Kareem Hunt still has something to prove, the Kansas City Chiefs running back coming off one of the best rookie seasons in NFL history.
Hunt remembers it well, recalling that he wasn’t just overlooked in high school but downright disrespected. He didn’t have any offers from what would be considered major programs and none of the recruiting services had him ranked any higher than three stars.
Scout.com graded him as the No. 80 recruit in Ohio and 247Sports.com tabbed him at No. 91. ESPN’s recruiting service didn’t even give him a grade. He received nine offers out of South High School in Willoughby, OH but none of them were from what would be considered a Power 5 program.
He ended up at Toledo, which at the end of the day ended up being a nice fit for Hunt.
“It definitely sticks with me,” Hunt told Metro. “I felt very disrespected. I ran a bunch of hundred-yard [games] in high school and I feel I never got the respect — people kept saying my schedule was very mediocre and I wasn’t playing against enough talent. I kind of got a knock for that. Other people said they didn’t know how fast I was — I played on grass, there were a lot of muddy games.
“It’s forever going to stick with me for as long as I live my life.”
As has been the case throughout his life, being overlooked ended up landing Hunt in a good spot. Through four years at Toledo, Hunt accounted for 5,500 all-purpose yards. And yet because he played in the MAC and for a low-profile program, Hunt was again overlooked in the NFL Draft.
He fell to the Chiefs in the third round of last spring’s NFL draft, again a time and a place that looked suspect. It would seem that Hunt would be buried on the Chiefs depth chart at running back and he’d simply be a change of pace back.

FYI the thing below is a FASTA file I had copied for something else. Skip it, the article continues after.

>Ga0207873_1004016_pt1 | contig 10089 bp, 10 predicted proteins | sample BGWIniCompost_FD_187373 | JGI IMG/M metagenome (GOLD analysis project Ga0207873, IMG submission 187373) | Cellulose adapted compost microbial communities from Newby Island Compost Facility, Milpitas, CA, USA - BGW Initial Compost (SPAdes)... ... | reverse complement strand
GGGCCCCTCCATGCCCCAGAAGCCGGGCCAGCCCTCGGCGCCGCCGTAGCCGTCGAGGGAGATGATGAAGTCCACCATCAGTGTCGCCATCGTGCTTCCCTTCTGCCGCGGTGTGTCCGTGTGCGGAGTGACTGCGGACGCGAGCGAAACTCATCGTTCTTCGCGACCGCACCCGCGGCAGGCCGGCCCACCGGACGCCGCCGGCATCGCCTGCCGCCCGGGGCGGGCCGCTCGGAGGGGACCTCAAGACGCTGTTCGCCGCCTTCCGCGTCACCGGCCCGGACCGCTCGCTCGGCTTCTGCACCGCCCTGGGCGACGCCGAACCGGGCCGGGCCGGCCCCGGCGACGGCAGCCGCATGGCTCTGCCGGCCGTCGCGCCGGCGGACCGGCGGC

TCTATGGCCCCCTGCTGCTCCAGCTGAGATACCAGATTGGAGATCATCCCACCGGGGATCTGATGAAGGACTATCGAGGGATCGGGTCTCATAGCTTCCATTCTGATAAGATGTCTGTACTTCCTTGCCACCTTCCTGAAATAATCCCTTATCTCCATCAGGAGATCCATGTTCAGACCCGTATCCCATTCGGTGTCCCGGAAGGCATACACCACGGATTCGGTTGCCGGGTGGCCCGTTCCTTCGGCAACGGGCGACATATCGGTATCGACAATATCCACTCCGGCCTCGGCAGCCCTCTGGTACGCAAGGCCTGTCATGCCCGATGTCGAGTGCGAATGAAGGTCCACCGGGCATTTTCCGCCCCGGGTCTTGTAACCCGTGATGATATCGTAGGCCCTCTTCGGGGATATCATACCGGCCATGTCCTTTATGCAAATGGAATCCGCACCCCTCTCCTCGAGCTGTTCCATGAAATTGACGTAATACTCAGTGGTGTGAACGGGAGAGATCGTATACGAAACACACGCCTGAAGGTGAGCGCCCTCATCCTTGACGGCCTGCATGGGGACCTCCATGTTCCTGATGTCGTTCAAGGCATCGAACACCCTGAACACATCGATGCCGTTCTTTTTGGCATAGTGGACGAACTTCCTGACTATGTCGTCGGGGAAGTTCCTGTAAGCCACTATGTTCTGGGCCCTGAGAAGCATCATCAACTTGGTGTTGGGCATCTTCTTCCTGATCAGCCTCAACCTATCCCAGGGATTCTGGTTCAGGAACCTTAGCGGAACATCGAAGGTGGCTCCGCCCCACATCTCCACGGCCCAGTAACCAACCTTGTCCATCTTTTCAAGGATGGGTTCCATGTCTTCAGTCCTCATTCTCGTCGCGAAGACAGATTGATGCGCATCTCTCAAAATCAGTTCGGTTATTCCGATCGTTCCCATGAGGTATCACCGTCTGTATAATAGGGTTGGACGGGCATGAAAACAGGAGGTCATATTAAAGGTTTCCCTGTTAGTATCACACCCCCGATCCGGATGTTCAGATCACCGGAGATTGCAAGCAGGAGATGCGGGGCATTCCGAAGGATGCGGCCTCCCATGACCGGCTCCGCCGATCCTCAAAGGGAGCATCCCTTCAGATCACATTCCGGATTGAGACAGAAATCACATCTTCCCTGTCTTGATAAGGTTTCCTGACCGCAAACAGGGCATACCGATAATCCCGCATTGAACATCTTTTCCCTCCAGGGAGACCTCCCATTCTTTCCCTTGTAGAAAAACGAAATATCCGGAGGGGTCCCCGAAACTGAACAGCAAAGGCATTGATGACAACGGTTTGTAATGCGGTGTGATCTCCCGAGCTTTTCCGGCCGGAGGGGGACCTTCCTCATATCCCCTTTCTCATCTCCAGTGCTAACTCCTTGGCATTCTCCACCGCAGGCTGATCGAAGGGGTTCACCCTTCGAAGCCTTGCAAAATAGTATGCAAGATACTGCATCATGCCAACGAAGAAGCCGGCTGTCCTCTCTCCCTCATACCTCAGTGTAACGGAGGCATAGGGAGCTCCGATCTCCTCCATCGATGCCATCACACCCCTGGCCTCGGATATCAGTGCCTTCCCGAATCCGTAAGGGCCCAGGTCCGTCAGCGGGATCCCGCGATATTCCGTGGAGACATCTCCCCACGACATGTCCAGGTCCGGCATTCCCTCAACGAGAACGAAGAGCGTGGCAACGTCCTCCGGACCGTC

The season before, the Chiefs were paced by Spencer Ware in the backfield, the third-year running back who led them with 921 rushing yards in 14 games. But a knee injury to Ware in preseason shelved the star running back, opening the door for Hunt to make an impact.
And Hunt, bypassed by the major programs and scouting services in high school, overlooked in college, and then taken on Day 2 at the NFL Draft, took the ball and ran with it – literally.
“I got a lot of confidence in myself. I had some confidence – I didn’t know if it’d be right away. I was training to get an opportunity. I just wanted to get on the team and do whatever I could to get on the field first. If it was special teams, whatever they needed me to do. I was just trying to get a spot on the roster,” Hunt said. “Once I got the starting job, why not go for a little bit more?”
Run with it he did, 1,327 rushing yards and eight rushing touchdowns. He’s the first player in NFL history to have three touchdown runs of 50 yards or greater in his first three games. He is now one of nine players to have ever started their NFL career with three straight 100-yard rushing games.
And Hunt, who was a finalist for the Pepsi NFL Rookie of the Year away, isn’t ready to rest on these laurels quite yet.
He said there’s a number he’d love to achieve personally, a single-season rushing total that only seven other running backs have ever reached in the history of the NFL. Hunt, however, said that he’d trade it all in for a shot at something else.
“Over 2,000 yards would be amazing. I’d love to have that in a season,” Hunt said. “That’d be one of my milestones. The biggest thing is getting a Super Bowl now; I don’t care if I run 900 yards in a season if we get a Super Bowl. I’d be fine with that.”
Hunt did not win the Pepsi Rookie of the Year award, losing to fellow running back Alvin Kamara of the New Orleans Saints. It was the second time since 2011 that the award wasn’t given to a quarterback.
Last year, Dak Prescott of the Dallas Cowboys won the Rookie of the Year.